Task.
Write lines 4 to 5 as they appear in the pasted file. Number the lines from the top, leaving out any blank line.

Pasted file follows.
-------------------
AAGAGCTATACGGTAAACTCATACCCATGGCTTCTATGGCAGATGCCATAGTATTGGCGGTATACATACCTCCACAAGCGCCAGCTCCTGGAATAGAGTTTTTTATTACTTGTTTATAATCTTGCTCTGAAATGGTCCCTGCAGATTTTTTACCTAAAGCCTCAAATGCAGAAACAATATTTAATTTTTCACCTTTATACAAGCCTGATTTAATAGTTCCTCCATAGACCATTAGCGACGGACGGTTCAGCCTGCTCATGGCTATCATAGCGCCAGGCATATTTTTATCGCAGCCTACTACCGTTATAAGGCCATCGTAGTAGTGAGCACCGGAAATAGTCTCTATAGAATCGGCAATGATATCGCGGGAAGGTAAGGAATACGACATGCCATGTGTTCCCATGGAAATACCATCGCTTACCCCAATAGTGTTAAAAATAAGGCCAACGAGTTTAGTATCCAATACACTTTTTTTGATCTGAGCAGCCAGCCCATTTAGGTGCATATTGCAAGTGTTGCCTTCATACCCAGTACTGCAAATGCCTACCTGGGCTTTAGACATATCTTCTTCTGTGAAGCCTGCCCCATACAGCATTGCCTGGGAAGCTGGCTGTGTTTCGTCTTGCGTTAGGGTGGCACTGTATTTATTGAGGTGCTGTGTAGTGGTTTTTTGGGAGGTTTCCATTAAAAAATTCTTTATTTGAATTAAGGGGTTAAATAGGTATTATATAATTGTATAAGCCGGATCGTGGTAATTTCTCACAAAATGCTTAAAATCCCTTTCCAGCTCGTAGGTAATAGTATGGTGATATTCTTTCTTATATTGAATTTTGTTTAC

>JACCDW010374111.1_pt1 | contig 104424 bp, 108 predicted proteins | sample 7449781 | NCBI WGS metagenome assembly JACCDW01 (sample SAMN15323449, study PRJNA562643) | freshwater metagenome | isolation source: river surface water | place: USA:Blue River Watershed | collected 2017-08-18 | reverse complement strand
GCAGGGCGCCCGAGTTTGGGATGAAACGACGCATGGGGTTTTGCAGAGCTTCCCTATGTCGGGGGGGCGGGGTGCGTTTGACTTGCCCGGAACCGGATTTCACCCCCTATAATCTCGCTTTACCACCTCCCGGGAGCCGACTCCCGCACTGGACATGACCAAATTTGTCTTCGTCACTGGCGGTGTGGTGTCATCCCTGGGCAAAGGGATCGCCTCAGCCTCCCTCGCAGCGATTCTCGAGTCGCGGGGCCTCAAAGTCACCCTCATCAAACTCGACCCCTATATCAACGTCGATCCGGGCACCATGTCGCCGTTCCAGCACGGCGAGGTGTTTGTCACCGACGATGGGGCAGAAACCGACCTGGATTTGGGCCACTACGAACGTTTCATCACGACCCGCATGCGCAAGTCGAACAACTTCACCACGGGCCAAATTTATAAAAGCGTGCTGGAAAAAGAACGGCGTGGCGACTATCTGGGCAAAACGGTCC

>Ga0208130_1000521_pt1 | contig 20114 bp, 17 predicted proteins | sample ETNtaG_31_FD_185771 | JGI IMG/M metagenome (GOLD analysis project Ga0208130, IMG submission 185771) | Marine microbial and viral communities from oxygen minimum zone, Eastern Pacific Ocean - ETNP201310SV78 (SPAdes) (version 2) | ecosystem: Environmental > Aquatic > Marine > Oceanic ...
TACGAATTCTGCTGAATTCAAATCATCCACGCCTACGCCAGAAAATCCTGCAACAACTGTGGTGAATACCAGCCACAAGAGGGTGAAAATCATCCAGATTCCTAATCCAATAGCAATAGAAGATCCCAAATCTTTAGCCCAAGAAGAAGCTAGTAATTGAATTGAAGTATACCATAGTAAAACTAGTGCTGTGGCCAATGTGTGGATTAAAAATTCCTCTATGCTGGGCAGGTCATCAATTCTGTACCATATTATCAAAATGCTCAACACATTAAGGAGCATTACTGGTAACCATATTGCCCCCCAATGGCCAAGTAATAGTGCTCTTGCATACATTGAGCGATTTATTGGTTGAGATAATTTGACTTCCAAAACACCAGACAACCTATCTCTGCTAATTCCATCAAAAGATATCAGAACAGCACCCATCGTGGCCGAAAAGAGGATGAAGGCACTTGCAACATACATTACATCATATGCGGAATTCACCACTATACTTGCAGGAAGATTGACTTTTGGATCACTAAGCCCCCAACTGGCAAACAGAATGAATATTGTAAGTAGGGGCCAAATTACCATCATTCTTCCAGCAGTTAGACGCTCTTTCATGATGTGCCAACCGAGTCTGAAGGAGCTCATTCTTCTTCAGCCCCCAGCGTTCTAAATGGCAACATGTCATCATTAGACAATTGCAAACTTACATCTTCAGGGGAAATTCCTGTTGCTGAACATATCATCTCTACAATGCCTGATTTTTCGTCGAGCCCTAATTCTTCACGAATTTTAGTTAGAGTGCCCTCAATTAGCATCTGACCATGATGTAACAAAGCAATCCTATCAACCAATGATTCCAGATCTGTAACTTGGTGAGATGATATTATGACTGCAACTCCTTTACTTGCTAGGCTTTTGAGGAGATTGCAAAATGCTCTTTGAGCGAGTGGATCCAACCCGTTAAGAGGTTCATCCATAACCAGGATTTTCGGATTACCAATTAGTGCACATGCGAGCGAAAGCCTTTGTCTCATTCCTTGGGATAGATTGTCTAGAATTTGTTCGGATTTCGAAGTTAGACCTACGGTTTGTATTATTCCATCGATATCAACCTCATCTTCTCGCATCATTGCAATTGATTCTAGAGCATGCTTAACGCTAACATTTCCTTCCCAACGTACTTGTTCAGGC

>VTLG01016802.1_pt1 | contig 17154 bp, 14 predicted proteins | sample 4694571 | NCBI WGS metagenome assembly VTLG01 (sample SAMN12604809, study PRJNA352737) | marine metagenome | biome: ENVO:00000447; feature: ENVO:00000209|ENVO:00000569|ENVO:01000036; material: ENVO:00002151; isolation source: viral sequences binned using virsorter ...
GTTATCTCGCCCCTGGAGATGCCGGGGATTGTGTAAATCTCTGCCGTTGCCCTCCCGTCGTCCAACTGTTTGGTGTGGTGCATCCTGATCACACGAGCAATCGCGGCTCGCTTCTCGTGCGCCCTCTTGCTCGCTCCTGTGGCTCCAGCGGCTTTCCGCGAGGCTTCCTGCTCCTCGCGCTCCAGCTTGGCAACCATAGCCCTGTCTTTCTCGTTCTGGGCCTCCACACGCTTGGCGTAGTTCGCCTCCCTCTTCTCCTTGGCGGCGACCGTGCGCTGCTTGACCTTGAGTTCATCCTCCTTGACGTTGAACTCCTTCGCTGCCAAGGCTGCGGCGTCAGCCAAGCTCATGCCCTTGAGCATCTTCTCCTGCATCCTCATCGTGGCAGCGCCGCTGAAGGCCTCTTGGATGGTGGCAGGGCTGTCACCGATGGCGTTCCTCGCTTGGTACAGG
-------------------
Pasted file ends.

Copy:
>Ga0208130_1000521_pt1 | contig 20114 bp, 17 predicted proteins | sample ETNtaG_31_FD_185771 | JGI IMG/M metagenome (GOLD analysis project Ga0208130, IMG submission 185771) | Marine microbial and viral communities from oxygen minimum zone, Eastern Pacific Ocean - ETNP201310SV78 (SPAdes) (version 2) | ecosystem: Environmental > Aquatic > Marine > Oceanic ...
TACGAATTCTGCTGAATTCAAATCATCCACGCCTACGCCAGAAAATCCTGCAACAACTGTGGTGAATACCAGCCACAAGAGGGTGAAAATCATCCAGATTCCTAATCCAATAGCAATAGAAGATCCCAAATCTTTAGCCCAAGAAGAAGCTAGTAATTGAATTGAAGTATACCATAGTAAAACTAGTGCTGTGGCCAATGTGTGGATTAAAAATTCCTCTATGCTGGGCAGGTCATCAATTCTGTACCATATTATCAAAATGCTCAACACATTAAGGAGCATTACTGGTAACCATATTGCCCCCCAATGGCCAAGTAATAGTGCTCTTGCATACATTGAGCGATTTATTGGTTGAGATAATTTGACTTCCAAAACACCAGACAACCTATCTCTGCTAATTCCATCAAAAGATATCAGAACAGCACCCATCGTGGCCGAAAAGAGGATGAAGGCACTTGCAACATACATTACATCATATGCGGAATTCACCACTATACTTGCAGGAAGATTGACTTTTGGATCACTAAGCCCCCAACTGGCAAACAGAATGAATATTGTAAGTAGGGGCCAAATTACCATCATTCTTCCAGCAGTTAGACGCTCTTTCATGATGTGCCAACCGAGTCTGAAGGAGCTCATTCTTCTTCAGCCCCCAGCGTTCTAAATGGCAACATGTCATCATTAGACAATTGCAAACTTACATCTTCAGGGGAAATTCCTGTTGCTGAACATATCATCTCTACAATGCCTGATTTTTCGTCGAGCCCTAATTCTTCACGAATTTTAGTTAGAGTGCCCTCAATTAGCATCTGACCATGATGTAACAAAGCAATCCTATCAACCAATGATTCCAGATCTGTAACTTGGTGAGATGATATTATGACTGCAACTCCTTTACTTGCTAGGCTTTTGAGGAGATTGCAAAATGCTCTTTGAGCGAGTGGATCCAACCCGTTAAGAGGTTCATCCATAACCAGGATTTTCGGATTACCAATTAGTGCACATGCGAGCGAAAGCCTTTGTCTCATTCCTTGGGATAGATTGTCTAGAATTTGTTCGGATTTCGAAGTTAGACCTACGGTTTGTATTATTCCATCGATATCAACCTCATCTTCTCGCATCATTGCAATTGATTCTAGAGCATGCTTAACGCTAACATTTCCTTCCCAACGTACTTGTTCAGGC